Volume 18, Issue 3 - May/June 2014


That Comes Standard
ASWF Shows Innovative Approach to Manufacturing
by Casey Neeley

Reimagining the window film manufacturing process is what some would call taking a gamble. But Michael Martin, the president of American Standard Window Film (ASWF), calls it a sure bet.

The company’s 50,000 square foot manufacturing facility, which produces both automotive and architectural films, located near the Nellis Air Force Base in Las Vegas, houses more than just 50 employees (the company also has a Glendale, Calif., sales office). Inside the plant, which runs 24 hours a day on two 12-hour shifts, is machinery Martin envisioned in 2003, which he was told wasn’t possible.

“If you’d asked someone five years ago if they could build this machine and do this process they would have said it was impossible,” he states. “We jumped up one day in the desert and caught them all flatfooted. Now they’ve got to catch up.”

The once-overlooked machinery featured in the ASWF plant is impressive, creating both automotive and architectural films.

“We’ve created a single-pass manufacturing operation so we minimize both solid and chemical waste,” Martin says. “It allows us to be much more competitive in prices.”

He adds, “Most companies have about 75-82 percent yield. We’re running about a 95 yield.”

One of the biggest advantages of its manufacturing, Martin says, is that its products are American-made.

“Currently we export more film than we sell domestically,” he says. “Even in China they view American-made film as the top of the heap ... We kind of hope it stays that way.”

So just how do they do it?

The machine, which puts out about one thousand rolls of film a day when it is running at a moderate speed, is really many different machines and processes functioning in harmony.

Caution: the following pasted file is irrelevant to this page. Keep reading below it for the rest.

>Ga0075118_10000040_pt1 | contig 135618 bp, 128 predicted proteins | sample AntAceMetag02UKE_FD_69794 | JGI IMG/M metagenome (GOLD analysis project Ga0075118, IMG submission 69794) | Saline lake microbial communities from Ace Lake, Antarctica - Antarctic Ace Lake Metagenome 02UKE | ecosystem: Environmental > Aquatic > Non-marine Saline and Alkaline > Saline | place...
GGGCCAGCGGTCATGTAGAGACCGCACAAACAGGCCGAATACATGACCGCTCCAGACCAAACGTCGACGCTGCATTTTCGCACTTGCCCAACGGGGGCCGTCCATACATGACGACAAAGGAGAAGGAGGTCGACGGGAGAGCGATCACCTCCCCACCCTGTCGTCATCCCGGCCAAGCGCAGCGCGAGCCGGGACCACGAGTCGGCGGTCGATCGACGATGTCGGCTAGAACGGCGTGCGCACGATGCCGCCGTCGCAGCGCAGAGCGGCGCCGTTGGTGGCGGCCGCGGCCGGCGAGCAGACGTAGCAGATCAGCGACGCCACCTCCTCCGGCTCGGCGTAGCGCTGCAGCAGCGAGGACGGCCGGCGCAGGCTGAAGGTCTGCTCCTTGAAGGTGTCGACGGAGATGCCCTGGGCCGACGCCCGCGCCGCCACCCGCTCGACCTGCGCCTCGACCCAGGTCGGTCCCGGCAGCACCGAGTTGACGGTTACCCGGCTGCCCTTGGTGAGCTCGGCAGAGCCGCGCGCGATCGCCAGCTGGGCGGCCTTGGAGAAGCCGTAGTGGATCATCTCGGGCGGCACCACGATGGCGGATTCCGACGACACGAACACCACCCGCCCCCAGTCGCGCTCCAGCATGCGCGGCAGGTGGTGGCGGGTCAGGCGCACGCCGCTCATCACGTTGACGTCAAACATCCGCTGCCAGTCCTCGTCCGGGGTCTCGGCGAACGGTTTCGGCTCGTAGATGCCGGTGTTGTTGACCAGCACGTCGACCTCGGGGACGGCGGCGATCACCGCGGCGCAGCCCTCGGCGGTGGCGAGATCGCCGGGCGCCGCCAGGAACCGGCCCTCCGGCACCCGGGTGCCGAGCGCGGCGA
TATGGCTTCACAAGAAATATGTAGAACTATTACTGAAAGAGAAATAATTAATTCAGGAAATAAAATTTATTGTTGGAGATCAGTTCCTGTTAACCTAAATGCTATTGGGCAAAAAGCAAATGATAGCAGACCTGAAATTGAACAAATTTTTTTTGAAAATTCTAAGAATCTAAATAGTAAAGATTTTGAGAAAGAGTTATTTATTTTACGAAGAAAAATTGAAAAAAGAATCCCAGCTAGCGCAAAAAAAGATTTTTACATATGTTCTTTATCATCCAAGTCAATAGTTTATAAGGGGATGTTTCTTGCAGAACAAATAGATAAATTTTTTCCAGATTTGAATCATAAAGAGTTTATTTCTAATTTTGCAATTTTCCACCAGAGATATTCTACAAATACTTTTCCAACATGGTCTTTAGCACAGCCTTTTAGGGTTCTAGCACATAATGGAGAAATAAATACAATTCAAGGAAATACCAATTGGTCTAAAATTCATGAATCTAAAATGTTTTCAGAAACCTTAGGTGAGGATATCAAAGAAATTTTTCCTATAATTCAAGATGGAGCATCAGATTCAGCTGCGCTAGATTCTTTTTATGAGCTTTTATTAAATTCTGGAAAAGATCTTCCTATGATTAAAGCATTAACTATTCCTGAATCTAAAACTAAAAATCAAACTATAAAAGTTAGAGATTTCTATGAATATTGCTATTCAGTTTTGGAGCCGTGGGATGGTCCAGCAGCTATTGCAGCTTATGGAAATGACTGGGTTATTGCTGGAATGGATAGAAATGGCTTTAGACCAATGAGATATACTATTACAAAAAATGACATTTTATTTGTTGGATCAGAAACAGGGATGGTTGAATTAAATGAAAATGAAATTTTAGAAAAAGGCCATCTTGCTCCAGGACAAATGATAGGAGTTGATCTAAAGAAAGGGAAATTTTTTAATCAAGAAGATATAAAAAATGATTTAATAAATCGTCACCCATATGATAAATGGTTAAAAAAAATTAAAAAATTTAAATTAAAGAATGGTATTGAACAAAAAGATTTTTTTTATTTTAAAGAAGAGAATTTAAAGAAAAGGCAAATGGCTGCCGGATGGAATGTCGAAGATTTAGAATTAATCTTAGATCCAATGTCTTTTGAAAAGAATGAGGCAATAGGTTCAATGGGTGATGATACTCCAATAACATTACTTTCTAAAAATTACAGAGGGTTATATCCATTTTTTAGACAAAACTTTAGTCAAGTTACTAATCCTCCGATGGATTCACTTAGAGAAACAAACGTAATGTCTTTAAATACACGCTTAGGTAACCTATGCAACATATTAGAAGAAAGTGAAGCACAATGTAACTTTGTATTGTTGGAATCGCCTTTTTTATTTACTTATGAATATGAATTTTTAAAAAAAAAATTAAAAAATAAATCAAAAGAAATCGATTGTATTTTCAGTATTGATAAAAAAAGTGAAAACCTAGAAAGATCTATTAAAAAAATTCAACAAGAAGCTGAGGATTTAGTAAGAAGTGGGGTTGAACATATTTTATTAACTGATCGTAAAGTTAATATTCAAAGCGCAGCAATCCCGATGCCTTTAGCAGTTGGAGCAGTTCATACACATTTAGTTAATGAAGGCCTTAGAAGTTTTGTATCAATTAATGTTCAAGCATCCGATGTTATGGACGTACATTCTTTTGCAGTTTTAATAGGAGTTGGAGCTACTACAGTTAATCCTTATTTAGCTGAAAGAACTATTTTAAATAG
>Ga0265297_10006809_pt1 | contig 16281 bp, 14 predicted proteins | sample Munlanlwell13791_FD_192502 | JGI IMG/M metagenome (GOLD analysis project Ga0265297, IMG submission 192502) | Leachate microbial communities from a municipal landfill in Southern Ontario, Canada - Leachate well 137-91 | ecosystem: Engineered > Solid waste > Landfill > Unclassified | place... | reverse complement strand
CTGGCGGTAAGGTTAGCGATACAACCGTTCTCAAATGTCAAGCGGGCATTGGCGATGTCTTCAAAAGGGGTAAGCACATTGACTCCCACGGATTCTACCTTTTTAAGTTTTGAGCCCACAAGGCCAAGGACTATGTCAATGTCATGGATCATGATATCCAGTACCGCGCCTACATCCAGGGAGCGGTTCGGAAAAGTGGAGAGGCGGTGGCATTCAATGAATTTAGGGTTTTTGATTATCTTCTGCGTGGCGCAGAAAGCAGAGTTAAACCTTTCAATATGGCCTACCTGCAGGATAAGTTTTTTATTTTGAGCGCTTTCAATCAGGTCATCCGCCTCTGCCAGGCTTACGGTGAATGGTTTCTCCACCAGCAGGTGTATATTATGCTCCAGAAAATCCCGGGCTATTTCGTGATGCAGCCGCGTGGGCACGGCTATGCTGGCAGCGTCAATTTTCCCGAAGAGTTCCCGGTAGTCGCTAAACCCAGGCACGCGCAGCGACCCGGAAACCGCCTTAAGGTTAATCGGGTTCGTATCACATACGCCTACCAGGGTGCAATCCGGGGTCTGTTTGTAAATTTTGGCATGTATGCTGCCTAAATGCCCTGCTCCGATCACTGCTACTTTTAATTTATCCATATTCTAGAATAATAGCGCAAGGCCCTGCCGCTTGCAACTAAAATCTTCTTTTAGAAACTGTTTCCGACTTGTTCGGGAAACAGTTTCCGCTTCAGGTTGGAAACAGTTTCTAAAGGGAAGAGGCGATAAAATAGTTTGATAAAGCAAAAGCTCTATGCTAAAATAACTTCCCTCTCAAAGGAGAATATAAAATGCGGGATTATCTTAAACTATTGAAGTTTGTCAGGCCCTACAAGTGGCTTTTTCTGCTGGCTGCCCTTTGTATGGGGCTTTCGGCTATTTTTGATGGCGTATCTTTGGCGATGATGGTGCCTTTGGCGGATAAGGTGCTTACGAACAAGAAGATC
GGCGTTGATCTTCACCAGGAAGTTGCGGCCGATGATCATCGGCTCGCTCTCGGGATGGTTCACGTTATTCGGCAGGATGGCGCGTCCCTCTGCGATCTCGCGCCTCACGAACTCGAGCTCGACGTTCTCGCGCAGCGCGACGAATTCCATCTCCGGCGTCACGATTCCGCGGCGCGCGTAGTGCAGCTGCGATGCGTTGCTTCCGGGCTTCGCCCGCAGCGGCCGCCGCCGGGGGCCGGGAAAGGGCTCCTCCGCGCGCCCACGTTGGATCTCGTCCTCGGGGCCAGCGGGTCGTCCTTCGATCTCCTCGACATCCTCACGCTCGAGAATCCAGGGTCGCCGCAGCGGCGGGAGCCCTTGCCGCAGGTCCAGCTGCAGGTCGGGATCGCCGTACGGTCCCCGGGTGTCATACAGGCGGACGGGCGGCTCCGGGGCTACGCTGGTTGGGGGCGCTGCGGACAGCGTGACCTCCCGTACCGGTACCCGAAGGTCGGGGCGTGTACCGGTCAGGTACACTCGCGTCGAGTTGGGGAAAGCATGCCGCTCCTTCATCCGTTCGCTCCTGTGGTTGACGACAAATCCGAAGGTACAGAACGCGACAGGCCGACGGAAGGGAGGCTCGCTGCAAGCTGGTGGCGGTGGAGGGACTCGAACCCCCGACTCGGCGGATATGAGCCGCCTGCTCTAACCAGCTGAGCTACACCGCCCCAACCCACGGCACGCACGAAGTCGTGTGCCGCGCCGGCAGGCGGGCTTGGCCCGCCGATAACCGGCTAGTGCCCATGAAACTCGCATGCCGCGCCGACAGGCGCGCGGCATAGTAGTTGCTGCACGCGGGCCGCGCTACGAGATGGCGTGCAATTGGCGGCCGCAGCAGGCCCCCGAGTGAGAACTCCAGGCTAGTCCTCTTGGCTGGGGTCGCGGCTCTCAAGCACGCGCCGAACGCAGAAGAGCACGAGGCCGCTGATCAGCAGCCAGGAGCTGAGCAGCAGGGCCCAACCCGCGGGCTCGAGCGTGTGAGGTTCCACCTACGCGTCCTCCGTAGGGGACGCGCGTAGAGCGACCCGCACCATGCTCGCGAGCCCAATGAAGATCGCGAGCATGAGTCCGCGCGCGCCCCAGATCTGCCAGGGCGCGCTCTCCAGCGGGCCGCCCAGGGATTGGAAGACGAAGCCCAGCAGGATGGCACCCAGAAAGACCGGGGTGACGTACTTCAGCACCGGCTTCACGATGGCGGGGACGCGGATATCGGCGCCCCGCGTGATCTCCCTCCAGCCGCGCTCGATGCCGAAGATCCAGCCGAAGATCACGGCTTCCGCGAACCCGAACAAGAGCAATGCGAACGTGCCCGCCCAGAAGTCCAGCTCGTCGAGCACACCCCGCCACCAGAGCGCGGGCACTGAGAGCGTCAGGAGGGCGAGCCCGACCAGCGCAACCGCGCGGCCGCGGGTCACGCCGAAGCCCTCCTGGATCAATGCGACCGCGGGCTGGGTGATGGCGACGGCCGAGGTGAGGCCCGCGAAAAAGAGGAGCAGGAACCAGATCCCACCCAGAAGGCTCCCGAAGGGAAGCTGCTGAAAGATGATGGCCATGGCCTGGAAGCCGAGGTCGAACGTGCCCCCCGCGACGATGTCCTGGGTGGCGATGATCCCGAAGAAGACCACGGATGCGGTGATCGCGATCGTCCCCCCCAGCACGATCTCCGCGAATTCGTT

“This is probably the biggest coating line that makes window film,” Martin says. “We’ve taken three coating process and a slitting process and jammed it into one machine.”

While operating, the machine continuously unwinds rolls of film—as soon as one runs out another changes over.

The machine is designed to apply three coatings and combine three films into a finished product.

Operated by a touchscreen system, the machine can be run in discrete sections rather than having to turn on the entire process.

Following the final lamination, the film heads through the machine vision inspection area where cameras review it for any defects. The camera looks for discrete flaws, records them and then “decides” if the film passes the inspection. Martin says the number of defects found typically is low and the camera inspection process helps maintain a consistent level of quality.

“Some manufacturing processes make quality calls 30 different ways because it’s people reviewing,” he says. “When you make a big roll and don’t inspect it until days or weeks later and realize you’ve made a mistake, that’s a lot of waste.”

The machine winds 100-foot rolls without stopping. As soon as the film is cut, one technician tapes the edges, then another slides a sleeve over the film before sending on a conveyer belt to another technician waiting to insert the roll into its box. The entire process, from the time the film is cut to until its fully packaged, takes less than 60 seconds, using only a four-man team. One person assembles the boxes in which the film will be packaged. In under a minute, the film is ready to be stored in the warehouse or sold at retail.

Quality assurance personnel give the film a second look at a light box, as well as doing checks of the curl of the film to make sure it lays flat once the silicone liner is removed. They also measure light density and rub the film with steel wool to check the scratch-resistance.

Martin says he and his team are happy to share any sort of manufacturing advice with their American-based competitors.

The company is so confident in its process that it even has a video explaining it on YouTube.

It’s that sort of thinking that has helped the company become successful. ASWF retail operations are conducted in the same building as the manufacturing and have become so popular that the company has had to open a 5,000 square foot retail center in another part of Las Vegas. Walk-ins are frequent.

Continuing to look forward, Martin says his company would consider investing in future manufacturing opportunities for additional capacity.

Carving a niche spot within the industry as a forward-thinking manufacturer seems to have served the company well so far. “We’re the only guys doing this,” says Martin.

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